Our report sets out nearly 50 practical recommendations for government, industry and education institutions to implement to ensure we create the skills and careers needed for the UK to secure greater energy independence and a just transition for the nation’s high carbon workforce, as part of our pursuit of net zero.
The Programme – co-led by Centrica and the GMB – has been created to examine how the UK energy sector can lead this impetus for change and build upon the work of UK Government’s Green Jobs Taskforce. It brings together leaders from business, trade unions and academia together representing more than 6 million workers across Scotland, England and Wales. Its Board Members include: Centrica, GMB, Arden Strategies, Equinor, Rolls-Royce, National Grid, Daikin, the TUC, University of Strathclyde Centre for Energy Policy, Arden Strategies, Offshore Energies UK, JCB, Prospect, Unison and Unite.
We also received oral and written evidence submissions from experts from across green energy, skills and trade unions, including: the Climate Change Commission, Hydrogen UK, Skills Development Scotland, Association of Colleges, Institute for Apprenticeships and Technical Education (IfATE) Purpose Business Coalition and Institute for Environmental Management and Assessment (IEMA).
Skills shortages, skills gaps, and skill cannibalisation were key problems raised across submissions. Some of the specific issues highlighted were:
- Demographics – The existing workforce is ageing, meaning that as well as finding skilled workers for new vacancies, we will have to fill existing positions too.
- Complexity – Workers at different stages of their working lives will have to be trained or reskilled and entirely new skills and career pathways will have to be catered to.
- Labour Market Constraints – We will have to meet skills needs in the context of the constrained labour supply conditions the UK already has.
- A Lack of Apprentices – There is still an over-emphasis in our education system on academic routes over vocational education.
- Inflexible Qualifications – As new technologies and careers emerge, “add-skilling” is to difficult and slow.
- A Lack of Diversity – Women, BAME and disabled workers, as well as workers from low-income backgrounds, are severely underrepresented which makes the challenge more difficult by not attracting a large potential talent pool of skilled workers.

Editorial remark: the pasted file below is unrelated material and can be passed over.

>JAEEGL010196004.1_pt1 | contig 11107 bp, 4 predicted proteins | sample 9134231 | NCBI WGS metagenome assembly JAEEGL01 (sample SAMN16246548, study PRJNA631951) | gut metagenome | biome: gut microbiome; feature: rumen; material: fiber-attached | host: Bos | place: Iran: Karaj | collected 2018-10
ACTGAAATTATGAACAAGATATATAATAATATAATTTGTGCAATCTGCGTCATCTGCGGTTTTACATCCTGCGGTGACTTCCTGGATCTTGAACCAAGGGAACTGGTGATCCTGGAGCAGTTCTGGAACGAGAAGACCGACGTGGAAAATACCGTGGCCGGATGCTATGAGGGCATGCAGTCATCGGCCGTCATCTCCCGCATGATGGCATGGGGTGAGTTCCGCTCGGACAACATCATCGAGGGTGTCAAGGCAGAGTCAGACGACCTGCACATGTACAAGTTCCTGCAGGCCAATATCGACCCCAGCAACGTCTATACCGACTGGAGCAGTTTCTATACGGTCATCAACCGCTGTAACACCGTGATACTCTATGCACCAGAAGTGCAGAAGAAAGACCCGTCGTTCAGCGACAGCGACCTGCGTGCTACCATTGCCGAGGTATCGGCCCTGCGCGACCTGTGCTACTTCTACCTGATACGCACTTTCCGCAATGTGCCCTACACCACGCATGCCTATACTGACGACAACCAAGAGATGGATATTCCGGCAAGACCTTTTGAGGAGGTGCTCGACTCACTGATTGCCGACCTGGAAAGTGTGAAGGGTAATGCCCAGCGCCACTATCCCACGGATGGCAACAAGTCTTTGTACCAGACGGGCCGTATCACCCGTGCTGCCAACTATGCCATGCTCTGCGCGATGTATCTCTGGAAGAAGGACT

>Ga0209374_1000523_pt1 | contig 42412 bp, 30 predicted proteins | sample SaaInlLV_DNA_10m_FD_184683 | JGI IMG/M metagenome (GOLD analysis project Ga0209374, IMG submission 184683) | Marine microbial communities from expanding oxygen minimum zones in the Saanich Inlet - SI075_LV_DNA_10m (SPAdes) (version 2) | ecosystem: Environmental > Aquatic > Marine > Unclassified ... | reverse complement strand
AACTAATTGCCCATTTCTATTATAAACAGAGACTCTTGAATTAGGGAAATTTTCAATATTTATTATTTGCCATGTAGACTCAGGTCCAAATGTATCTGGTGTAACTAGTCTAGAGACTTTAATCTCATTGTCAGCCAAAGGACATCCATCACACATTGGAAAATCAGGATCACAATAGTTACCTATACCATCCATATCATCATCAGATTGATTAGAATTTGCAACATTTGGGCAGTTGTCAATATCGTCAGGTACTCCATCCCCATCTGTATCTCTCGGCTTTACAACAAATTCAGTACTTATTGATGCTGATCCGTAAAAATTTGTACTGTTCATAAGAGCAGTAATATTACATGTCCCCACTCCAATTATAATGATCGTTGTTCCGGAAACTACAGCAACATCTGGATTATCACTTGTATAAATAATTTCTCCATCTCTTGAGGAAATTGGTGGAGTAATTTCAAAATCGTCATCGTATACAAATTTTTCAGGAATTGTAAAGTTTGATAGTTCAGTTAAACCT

The Programme’s Board share an optimistic outlook for the future – but only if ambitious and decisive action is taken now to ensure the UK meets its ambitions of a speedy transition to net zero. Our forty-eight recommendations which range from wholesale reorganisations of existing systems to small changes that could make a big difference, include:
- Creating the right environment in the UK to investment by matching the scale of plans set out recently by United States, European Union and other G7 peers.
- Making the commitment to low carbon technologies, including hydrogen, CCUS and Small Modular Reactors.
- Having a public information campaign on the value of, and opportunities arising from, the apprenticeship route to a career.
- Focusing on linking skills provision to real jobs. Difficult decisions need to be made on prioritisation and substitution.
- Industry, government and unions should work on ‘just transition agreements’ to help workers to adapt to new opportunities.
We should be in no doubt how urgent this work is or how big the task is. A step change in the urgency and scale of government response is needed if we are to make the most of the potential of this moment.
Arden Strategies is the Secretariat for the Future Energy Skills Programme and is responsible for its overall management and delivery.